Then it’s back to the Buck for a doze on the four poster. I’m travelling with the Voyo, a 7″ Windows 8 tablet, made in China. It was cheap as chips, packs into a modest man-bag, but has the habit of randomly crashing. I use Jarte for my jottings, set autosave to once a minute and learn to live with surprises.

As I wait to go down to dinner I run through the early part of my new story, which I’m calling Carrickbar at the moment, or maybe the Queen of Carrickbar sounds better. The Voyo tips me out after a couple of paragraphs, and discards the changes because I mistook the one minute autosave option for the ten minute. I discover I can live with it. As writers we should never become too attached to anything we have written. What we think sounds just perfect, the moment before we are about to lose it, would rarely rest without change the next day.

malham cove 2It’s a tentative opening sketch, this first chapter, setting the scene and seeing what runs. Thus far it is rather a bleak story, one I’m not sure I can live with for the next couple of years in the writing of it, and I’ll be needing more of a reason to carry on. The characters are forming though, moving into the wings, looking to see if they can fit in, to see if they can help. Then there’s always that certain someone, the increasingly eccentric muse, and I suspect she’s waiting for us up at the Sea View Cafe.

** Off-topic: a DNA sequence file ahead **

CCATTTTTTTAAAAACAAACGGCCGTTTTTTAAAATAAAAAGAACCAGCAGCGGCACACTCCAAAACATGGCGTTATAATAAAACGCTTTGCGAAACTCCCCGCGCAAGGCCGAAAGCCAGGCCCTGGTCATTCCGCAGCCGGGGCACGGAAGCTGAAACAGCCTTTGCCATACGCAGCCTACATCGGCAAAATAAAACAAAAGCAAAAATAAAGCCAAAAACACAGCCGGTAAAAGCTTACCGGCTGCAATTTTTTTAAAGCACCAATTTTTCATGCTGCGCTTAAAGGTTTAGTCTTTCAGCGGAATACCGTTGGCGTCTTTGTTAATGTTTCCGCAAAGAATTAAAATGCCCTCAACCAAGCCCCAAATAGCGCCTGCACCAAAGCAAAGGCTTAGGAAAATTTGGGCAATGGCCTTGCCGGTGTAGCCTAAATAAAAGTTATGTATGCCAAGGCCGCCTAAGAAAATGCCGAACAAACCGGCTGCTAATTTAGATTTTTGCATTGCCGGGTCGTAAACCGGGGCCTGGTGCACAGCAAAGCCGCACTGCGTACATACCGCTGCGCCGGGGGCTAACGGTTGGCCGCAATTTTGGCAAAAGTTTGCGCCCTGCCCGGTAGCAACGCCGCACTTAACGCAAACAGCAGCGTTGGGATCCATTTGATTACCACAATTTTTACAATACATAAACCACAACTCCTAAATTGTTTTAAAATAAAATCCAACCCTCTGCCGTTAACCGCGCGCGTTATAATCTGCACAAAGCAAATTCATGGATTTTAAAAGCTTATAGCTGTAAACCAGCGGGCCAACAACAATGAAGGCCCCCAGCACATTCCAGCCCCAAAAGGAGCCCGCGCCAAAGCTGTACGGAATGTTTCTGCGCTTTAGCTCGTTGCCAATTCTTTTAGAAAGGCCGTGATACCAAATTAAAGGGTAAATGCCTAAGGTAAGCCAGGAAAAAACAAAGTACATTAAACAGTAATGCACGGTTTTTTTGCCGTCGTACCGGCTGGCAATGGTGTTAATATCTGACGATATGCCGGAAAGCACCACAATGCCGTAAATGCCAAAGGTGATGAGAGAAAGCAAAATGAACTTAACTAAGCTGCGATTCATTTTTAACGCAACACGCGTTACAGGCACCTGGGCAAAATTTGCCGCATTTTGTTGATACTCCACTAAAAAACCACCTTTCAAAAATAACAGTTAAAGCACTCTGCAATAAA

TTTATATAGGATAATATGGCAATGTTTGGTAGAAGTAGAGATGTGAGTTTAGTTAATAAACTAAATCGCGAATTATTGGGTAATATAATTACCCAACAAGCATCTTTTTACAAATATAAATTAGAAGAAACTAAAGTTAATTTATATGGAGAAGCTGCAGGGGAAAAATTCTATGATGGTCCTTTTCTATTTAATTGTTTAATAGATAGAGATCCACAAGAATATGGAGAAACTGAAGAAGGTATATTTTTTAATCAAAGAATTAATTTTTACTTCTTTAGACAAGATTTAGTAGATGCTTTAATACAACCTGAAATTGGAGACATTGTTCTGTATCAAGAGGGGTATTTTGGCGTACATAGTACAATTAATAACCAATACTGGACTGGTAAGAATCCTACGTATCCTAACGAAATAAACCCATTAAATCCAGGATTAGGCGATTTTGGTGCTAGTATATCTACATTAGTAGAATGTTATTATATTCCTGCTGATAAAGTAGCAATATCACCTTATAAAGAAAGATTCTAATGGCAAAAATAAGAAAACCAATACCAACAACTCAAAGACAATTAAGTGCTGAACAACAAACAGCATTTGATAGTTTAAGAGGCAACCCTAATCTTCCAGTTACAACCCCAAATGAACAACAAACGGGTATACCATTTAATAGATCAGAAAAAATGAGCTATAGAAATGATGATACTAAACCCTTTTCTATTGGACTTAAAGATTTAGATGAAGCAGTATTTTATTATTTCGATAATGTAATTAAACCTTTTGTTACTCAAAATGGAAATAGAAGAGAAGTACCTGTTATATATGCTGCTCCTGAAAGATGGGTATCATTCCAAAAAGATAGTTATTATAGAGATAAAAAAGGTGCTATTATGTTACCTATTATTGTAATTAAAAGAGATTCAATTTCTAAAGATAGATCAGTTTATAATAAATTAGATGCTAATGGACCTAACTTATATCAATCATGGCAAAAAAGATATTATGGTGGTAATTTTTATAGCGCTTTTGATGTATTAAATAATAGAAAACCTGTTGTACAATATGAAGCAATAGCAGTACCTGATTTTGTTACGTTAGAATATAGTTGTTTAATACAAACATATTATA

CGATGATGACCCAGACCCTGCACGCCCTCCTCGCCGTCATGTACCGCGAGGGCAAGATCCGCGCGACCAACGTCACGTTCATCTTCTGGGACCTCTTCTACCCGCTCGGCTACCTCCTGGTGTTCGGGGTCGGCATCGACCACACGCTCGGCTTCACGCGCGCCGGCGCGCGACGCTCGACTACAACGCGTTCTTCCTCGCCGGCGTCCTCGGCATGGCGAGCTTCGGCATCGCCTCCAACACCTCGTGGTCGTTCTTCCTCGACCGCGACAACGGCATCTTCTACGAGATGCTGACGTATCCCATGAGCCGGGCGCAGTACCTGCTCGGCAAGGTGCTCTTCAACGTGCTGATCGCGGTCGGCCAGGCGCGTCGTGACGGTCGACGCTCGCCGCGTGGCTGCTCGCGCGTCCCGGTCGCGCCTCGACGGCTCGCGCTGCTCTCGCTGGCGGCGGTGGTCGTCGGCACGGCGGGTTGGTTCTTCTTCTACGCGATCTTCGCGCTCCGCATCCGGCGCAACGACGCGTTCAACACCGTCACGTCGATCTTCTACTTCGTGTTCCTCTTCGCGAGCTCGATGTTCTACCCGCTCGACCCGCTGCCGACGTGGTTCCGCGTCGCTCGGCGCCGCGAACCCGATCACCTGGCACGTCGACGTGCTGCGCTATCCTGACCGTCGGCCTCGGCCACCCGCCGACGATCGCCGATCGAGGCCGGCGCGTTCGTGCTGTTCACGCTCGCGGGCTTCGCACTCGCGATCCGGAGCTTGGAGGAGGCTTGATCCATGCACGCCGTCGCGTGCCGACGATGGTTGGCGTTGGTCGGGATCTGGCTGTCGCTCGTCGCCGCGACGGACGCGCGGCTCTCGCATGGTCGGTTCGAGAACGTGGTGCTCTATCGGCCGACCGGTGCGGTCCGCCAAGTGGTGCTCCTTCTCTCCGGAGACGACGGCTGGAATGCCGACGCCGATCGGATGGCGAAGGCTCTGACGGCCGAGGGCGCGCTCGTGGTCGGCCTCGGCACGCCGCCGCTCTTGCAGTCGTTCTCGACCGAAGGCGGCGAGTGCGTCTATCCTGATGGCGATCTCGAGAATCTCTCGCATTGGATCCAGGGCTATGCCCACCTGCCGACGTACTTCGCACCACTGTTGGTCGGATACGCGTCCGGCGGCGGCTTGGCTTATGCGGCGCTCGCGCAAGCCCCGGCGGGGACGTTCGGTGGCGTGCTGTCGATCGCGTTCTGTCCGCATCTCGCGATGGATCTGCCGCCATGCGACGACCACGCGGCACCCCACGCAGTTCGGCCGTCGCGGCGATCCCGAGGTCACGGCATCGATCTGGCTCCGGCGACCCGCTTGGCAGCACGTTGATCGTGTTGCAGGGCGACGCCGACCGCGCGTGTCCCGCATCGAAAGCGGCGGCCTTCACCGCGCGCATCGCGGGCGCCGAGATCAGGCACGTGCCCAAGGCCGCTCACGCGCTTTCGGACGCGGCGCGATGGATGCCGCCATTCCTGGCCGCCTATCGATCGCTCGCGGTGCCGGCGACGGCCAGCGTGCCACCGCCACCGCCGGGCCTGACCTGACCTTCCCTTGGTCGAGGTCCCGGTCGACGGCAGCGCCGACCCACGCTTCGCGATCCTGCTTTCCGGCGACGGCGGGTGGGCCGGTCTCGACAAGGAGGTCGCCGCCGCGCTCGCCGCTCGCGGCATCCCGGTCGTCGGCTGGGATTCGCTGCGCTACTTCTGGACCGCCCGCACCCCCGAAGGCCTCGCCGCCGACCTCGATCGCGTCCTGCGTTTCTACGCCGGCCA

The Mazda felt a little stiff on the run over, but that was me. I’m holding on to tension from somewhere and can’t seem to let it go, still fearful of the clutch failing. I need to lighten up; we have three hundred miles ahead of us, some tough hill climbing and some fast roads.

Dinner was lamb roast and very good too, no alcohol as I wanted a run out afterwards. The evening clears to sunshine and a straw coloured light, so I take the top down and drive the circuit up by Malham Tarn, then back down to the village. This is an exceptionally beautiful drive, both the Mazda and I relaxing at last into the curves of the road as if somehow enchanted. The Dales have never looked better to me than this evening. It is open and golden. I left my camera in my room at the Buck, but remind myself we are mistaken in believing we can somehow hold onto these things, that we can somehow capture them. But it’s impossible to capture them because the faculty of imagination is lacking in the photograph, present only in the nowness of the moment as we experience it. It is, I’m afraid something I cannot fully share with anyone.

Buck Inn MalhamI return to the carpark of the Buck and begin my usual nannying about, nervous of parking slots that are too narrow. The Mazda is getting on in years but miraculously preserved and my nightmare is that she will get side swiped by a carelessly opened door. I also avoid parking next to cars with kiddie seats – or worse the detritus that indicates the presence of older children. The alternative spot is under a pine tree, but that won’t do either as it is dripping sap and leaving sticky speckles on the screen and paint. In the end I settle for a tight spot and no evidence of kiddies. I really must learn to be more accepting of the risks; it’s bound to happen one day.

So, day one and a successful start. Some rain, but clearing to a beautiful evening. I retire to write: